I don’t know how many people will be fooled with this one, but it cuts no ice with me. I shall certainly be responding to the consultation and leaving them in no doubt what I think.
The headlines speak of plans for “tougher” child protection inspections.
But the main proposal seems to be just re-labelling a finding of ‘adequate’ as ‘requires improvement’. Thereafter the document weaves its merry way through bureaucratic gobbledegook that seems to me designed to lull the unwary into a false belief that there is some kinds of scientific basis for all this. Terms like ‘grade descriptors’ sound technical, but what they are in fact are just adjectives or, worse, the subjective judgements of inspectors.
But the worst thing about this document is the seemingly endless list of the characteristics of a ‘good’ service that become ever more convoluted and contrived.
For example we are told (page 8) that … “(c)hildren and young people … (should be) consistently seen and seen alone by social workers where statutory guidance requires that this should happen and it is professionally judged to be in the best interests of the child”.
I think that all that this means is that children should be seen alone except where they shouldn’t be seen alone.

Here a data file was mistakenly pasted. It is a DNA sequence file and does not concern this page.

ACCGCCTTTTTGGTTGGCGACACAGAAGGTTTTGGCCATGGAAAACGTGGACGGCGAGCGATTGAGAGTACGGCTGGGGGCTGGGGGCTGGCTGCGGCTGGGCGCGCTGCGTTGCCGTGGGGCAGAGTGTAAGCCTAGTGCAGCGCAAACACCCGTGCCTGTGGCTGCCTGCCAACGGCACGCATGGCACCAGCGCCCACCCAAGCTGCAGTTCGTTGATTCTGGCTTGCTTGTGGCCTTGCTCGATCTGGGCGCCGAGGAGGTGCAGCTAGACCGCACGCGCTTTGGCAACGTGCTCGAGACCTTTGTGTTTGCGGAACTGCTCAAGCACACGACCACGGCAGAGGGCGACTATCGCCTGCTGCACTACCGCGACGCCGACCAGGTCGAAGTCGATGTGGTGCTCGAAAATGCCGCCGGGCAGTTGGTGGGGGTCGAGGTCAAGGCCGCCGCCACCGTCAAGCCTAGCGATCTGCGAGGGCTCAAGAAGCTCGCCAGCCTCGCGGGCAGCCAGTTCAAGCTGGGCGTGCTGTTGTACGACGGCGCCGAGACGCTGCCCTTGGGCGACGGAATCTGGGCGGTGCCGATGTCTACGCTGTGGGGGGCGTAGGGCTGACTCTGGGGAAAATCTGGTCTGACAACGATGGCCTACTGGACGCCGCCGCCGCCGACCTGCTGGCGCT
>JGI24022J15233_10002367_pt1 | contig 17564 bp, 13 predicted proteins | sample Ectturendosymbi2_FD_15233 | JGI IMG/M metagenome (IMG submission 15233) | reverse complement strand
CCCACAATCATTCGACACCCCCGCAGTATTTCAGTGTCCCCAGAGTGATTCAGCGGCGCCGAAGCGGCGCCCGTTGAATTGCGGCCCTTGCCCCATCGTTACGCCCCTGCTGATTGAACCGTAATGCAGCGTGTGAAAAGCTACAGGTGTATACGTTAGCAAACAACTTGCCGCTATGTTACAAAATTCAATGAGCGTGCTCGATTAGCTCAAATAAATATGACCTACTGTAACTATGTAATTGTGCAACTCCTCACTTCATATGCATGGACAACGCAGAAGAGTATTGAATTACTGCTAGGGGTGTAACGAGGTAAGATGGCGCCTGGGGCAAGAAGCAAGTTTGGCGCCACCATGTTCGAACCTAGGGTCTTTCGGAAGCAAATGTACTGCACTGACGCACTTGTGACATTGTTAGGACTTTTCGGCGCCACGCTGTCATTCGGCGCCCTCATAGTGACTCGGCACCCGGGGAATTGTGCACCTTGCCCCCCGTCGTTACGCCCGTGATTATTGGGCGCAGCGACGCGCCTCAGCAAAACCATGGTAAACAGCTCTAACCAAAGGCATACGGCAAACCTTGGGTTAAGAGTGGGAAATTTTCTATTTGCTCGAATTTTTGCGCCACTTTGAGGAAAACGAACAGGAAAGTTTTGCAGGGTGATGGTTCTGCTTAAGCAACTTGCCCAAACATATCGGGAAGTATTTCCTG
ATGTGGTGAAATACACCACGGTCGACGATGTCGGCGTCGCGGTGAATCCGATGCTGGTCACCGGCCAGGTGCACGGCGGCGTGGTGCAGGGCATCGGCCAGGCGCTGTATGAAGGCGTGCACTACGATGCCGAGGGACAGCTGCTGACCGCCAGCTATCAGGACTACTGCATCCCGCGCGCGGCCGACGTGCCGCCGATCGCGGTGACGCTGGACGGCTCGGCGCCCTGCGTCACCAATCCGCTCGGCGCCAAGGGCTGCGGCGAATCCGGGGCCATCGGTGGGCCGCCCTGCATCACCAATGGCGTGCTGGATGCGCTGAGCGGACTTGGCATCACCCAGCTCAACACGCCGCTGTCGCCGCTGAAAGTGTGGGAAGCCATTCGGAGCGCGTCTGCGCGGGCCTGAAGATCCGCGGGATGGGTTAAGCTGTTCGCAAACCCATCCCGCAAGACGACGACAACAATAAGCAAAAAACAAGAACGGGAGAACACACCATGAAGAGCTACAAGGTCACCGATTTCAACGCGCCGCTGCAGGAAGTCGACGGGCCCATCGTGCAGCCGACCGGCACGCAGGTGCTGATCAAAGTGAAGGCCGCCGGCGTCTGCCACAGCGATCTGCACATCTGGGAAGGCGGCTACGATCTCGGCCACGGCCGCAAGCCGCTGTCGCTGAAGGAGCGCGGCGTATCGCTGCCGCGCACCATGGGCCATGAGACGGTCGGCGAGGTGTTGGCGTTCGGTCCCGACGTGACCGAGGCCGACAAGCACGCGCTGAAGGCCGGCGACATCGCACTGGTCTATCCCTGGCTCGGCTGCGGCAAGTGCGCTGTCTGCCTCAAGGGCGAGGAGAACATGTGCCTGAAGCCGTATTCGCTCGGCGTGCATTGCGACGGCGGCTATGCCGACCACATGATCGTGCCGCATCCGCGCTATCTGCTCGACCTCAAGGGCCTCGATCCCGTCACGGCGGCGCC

And what do you make of this entangled offering?
“Children, young people and families are offered help when concerns are first identified and, as a consequence of the early help offered, children’s circumstances improve and, in some cases, the need for targeted services is lessened or avoided. The interface between early help and statutory child protection work is clearly and effectively differentiated.” (also page 8)
I wonder how many people would recognize that if they saw it in practice! Frankly it’s just empty words.
I can heartily agree with Eleanor Schooling, the chair of the Association of Directors of Children's Services' Standards, Performance and Inspection Policy Committee, who is quoted by Children and Young People Now as saying that local authorities require more than “… a long, potentially highly aspirational, list of descriptors to assess whether or not a service is good” and that "(t)here has to be a more precise and definitive definition of what 'good' looks like to avoid a superficial tick box approach if we are to be confident that all children have access to high-quality provision and support."
The truth of the matter is that Ofsted approaches the inspection of child protection as a kind of bureaucratic game in which the regulator draws up contrived written hurdles over which the regulated have to jump. But how these relate to the experience of any child, or to the effectiveness, cost quality and safety of the service remains a mystery. Children deserve better than that.